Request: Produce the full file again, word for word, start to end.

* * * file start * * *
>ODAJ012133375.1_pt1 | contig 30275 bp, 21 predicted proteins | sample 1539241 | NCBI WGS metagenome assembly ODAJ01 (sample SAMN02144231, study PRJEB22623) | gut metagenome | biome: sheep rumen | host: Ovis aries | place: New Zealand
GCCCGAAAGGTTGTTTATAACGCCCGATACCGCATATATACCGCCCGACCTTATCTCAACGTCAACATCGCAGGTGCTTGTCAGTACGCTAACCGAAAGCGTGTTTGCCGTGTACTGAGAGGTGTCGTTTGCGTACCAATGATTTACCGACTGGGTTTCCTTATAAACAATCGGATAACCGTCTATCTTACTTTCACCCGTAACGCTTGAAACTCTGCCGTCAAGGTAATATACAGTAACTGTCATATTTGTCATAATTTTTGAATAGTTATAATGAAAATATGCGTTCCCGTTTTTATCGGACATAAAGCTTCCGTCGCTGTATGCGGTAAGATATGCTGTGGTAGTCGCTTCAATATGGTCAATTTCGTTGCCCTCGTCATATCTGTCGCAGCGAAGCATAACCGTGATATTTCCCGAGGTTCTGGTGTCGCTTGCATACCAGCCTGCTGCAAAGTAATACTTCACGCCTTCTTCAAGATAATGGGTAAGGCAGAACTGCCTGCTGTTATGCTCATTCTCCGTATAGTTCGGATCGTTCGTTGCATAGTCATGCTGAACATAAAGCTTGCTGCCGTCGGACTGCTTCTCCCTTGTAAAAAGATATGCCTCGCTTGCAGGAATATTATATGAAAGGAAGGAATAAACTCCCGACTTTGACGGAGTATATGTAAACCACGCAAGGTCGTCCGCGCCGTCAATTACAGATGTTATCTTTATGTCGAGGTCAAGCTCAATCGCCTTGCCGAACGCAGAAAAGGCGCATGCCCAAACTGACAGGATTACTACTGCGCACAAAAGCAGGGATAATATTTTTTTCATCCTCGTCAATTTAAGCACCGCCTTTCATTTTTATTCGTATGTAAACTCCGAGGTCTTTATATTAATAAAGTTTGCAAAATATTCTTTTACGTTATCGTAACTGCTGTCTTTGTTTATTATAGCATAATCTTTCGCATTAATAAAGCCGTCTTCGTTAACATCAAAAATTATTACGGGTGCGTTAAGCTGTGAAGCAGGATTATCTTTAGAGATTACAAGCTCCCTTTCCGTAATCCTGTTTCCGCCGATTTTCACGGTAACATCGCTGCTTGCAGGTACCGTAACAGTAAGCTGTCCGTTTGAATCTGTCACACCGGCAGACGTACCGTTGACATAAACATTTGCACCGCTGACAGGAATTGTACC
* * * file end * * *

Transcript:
>ODAJ012133375.1_pt1 | contig 30275 bp, 21 predicted proteins | sample 1539241 | NCBI WGS metagenome assembly ODAJ01 (sample SAMN02144231, study PRJEB22623) | gut metagenome | biome: sheep rumen | host: Ovis aries | place: New Zealand
GCCCGAAAGGTTGTTTATAACGCCCGATACCGCATATATACCGCCCGACCTTATCTCAACGTCAACATCGCAGGTGCTTGTCAGTACGCTAACCGAAAGCGTGTTTGCCGTGTACTGAGAGGTGTCGTTTGCGTACCAATGATTTACCGACTGGGTTTCCTTATAAACAATCGGATAACCGTCTATCTTACTTTCACCCGTAACGCTTGAAACTCTGCCGTCAAGGTAATATACAGTAACTGTCATATTTGTCATAATTTTTGAATAGTTATAATGAAAATATGCGTTCCCGTTTTTATCGGACATAAAGCTTCCGTCGCTGTATGCGGTAAGATATGCTGTGGTAGTCGCTTCAATATGGTCAATTTCGTTGCCCTCGTCATATCTGTCGCAGCGAAGCATAACCGTGATATTTCCCGAGGTTCTGGTGTCGCTTGCATACCAGCCTGCTGCAAAGTAATACTTCACGCCTTCTTCAAGATAATGGGTAAGGCAGAACTGCCTGCTGTTATGCTCATTCTCCGTATAGTTCGGATCGTTCGTTGCATAGTCATGCTGAACATAAAGCTTGCTGCCGTCGGACTGCTTCTCCCTTGTAAAAAGATATGCCTCGCTTGCAGGAATATTATATGAAAGGAAGGAATAAACTCCCGACTTTGACGGAGTATATGTAAACCACGCAAGGTCGTCCGCGCCGTCAATTACAGATGTTATCTTTATGTCGAGGTCAAGCTCAATCGCCTTGCCGAACGCAGAAAAGGCGCATGCCCAAACTGACAGGATTACTACTGCGCACAAAAGCAGGGATAATATTTTTTTCATCCTCGTCAATTTAAGCACCGCCTTTCATTTTTATTCGTATGTAAACTCCGAGGTCTTTATATTAATAAAGTTTGCAAAATATTCTTTTACGTTATCGTAACTGCTGTCTTTGTTTATTATAGCATAATCTTTCGCATTAATAAAGCCGTCTTCGTTAACATCAAAAATTATTACGGGTGCGTTAAGCTGTGAAGCAGGATTATCTTTAGAGATTACAAGCTCCCTTTCCGTAATCCTGTTTCCGCCGATTTTCACGGTAACATCGCTGCTTGCAGGTACCGTAACAGTAAGCTGTCCGTTTGAATCTGTCACACCGGCAGACGTACCGTTGACATAAACATTTGCACCGCTGACAGGAATTGTACC